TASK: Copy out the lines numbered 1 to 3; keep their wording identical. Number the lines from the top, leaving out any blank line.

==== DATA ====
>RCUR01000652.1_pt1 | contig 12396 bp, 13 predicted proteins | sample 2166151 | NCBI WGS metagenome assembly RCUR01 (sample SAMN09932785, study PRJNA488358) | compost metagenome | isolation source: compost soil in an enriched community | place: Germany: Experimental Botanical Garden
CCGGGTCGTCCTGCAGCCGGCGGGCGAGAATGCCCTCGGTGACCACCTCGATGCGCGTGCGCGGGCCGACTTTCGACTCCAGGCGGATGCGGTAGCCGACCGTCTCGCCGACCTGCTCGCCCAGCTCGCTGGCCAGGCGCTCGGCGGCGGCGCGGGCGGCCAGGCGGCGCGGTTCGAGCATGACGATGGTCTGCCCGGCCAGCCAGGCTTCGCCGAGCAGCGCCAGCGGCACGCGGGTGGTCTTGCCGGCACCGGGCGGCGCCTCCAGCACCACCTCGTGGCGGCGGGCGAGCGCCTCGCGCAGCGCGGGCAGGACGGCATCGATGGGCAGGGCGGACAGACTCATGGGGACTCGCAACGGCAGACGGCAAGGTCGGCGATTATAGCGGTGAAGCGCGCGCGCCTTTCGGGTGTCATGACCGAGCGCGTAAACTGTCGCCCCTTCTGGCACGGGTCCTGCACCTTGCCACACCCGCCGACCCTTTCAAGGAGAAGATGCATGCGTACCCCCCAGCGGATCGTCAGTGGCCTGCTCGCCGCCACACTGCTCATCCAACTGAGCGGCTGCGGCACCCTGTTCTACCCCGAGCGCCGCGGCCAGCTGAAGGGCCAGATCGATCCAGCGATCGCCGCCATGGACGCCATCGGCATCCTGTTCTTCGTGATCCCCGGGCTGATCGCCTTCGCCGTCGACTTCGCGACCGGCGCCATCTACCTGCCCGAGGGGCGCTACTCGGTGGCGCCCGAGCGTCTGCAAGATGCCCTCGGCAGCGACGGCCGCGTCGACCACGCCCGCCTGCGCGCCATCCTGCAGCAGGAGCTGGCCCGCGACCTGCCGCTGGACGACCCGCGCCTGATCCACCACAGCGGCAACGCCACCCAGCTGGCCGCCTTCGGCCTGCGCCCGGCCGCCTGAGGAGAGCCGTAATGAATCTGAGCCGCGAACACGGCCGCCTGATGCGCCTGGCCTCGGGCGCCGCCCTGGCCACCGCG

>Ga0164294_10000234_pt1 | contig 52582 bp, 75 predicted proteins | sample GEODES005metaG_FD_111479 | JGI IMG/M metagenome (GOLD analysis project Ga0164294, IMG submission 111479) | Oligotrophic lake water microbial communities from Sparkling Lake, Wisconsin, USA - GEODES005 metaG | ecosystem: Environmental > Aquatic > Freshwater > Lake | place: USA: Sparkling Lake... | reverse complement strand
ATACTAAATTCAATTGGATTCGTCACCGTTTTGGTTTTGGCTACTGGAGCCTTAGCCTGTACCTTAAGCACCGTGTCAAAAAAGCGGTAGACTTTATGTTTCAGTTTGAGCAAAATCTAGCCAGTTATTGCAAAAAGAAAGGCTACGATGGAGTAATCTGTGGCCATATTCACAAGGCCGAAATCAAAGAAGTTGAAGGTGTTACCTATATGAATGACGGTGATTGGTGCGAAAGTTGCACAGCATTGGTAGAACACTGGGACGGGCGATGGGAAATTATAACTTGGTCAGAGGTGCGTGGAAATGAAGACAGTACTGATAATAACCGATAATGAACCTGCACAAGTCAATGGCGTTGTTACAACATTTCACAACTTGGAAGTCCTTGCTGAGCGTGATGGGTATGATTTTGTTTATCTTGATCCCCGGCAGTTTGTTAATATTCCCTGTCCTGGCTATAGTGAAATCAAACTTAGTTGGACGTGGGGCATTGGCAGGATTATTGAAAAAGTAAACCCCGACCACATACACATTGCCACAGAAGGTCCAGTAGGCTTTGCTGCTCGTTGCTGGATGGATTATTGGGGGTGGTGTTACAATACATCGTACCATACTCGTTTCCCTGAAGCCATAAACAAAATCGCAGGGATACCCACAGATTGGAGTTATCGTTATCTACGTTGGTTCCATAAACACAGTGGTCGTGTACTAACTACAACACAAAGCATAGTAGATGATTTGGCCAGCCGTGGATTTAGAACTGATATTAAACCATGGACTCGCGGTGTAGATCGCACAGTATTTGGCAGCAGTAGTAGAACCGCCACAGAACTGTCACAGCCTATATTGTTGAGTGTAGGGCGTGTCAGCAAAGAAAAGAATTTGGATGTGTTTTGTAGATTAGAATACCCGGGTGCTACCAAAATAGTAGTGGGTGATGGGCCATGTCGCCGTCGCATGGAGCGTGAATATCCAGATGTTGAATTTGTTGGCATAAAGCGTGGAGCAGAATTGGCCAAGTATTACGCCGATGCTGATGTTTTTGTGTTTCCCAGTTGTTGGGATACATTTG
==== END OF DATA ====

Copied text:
>RCUR01000652.1_pt1 | contig 12396 bp, 13 predicted proteins | sample 2166151 | NCBI WGS metagenome assembly RCUR01 (sample SAMN09932785, study PRJNA488358) | compost metagenome | isolation source: compost soil in an enriched community | place: Germany: Experimental Botanical Garden
CCGGGTCGTCCTGCAGCCGGCGGGCGAGAATGCCCTCGGTGACCACCTCGATGCGCGTGCGCGGGCCGACTTTCGACTCCAGGCGGATGCGGTAGCCGACCGTCTCGCCGACCTGCTCGCCCAGCTCGCTGGCCAGGCGCTCGGCGGCGGCGCGGGCGGCCAGGCGGCGCGGTTCGAGCATGACGATGGTCTGCCCGGCCAGCCAGGCTTCGCCGAGCAGCGCCAGCGGCACGCGGGTGGTCTTGCCGGCACCGGGCGGCGCCTCCAGCACCACCTCGTGGCGGCGGGCGAGCGCCTCGCGCAGCGCGGGCAGGACGGCATCGATGGGCAGGGCGGACAGACTCATGGGGACTCGCAACGGCAGACGGCAAGGTCGGCGATTATAGCGGTGAAGCGCGCGCGCCTTTCGGGTGTCATGACCGAGCGCGTAAACTGTCGCCCCTTCTGGCACGGGTCCTGCACCTTGCCACACCCGCCGACCCTTTCAAGGAGAAGATGCATGCGTACCCCCCAGCGGATCGTCAGTGGCCTGCTCGCCGCCACACTGCTCATCCAACTGAGCGGCTGCGGCACCCTGTTCTACCCCGAGCGCCGCGGCCAGCTGAAGGGCCAGATCGATCCAGCGATCGCCGCCATGGACGCCATCGGCATCCTGTTCTTCGTGATCCCCGGGCTGATCGCCTTCGCCGTCGACTTCGCGACCGGCGCCATCTACCTGCCCGAGGGGCGCTACTCGGTGGCGCCCGAGCGTCTGCAAGATGCCCTCGGCAGCGACGGCCGCGTCGACCACGCCCGCCTGCGCGCCATCCTGCAGCAGGAGCTGGCCCGCGACCTGCCGCTGGACGACCCGCGCCTGATCCACCACAGCGGCAACGCCACCCAGCTGGCCGCCTTCGGCCTGCGCCCGGCCGCCTGAGGAGAGCCGTAATGAATCTGAGCCGCGAACACGGCCGCCTGATGCGCCTGGCCTCGGGCGCCGCCCTGGCCACCGCG

>Ga0164294_10000234_pt1 | contig 52582 bp, 75 predicted proteins | sample GEODES005metaG_FD_111479 | JGI IMG/M metagenome (GOLD analysis project Ga0164294, IMG submission 111479) | Oligotrophic lake water microbial communities from Sparkling Lake, Wisconsin, USA - GEODES005 metaG | ecosystem: Environmental > Aquatic > Freshwater > Lake | place: USA: Sparkling Lake... | reverse complement strand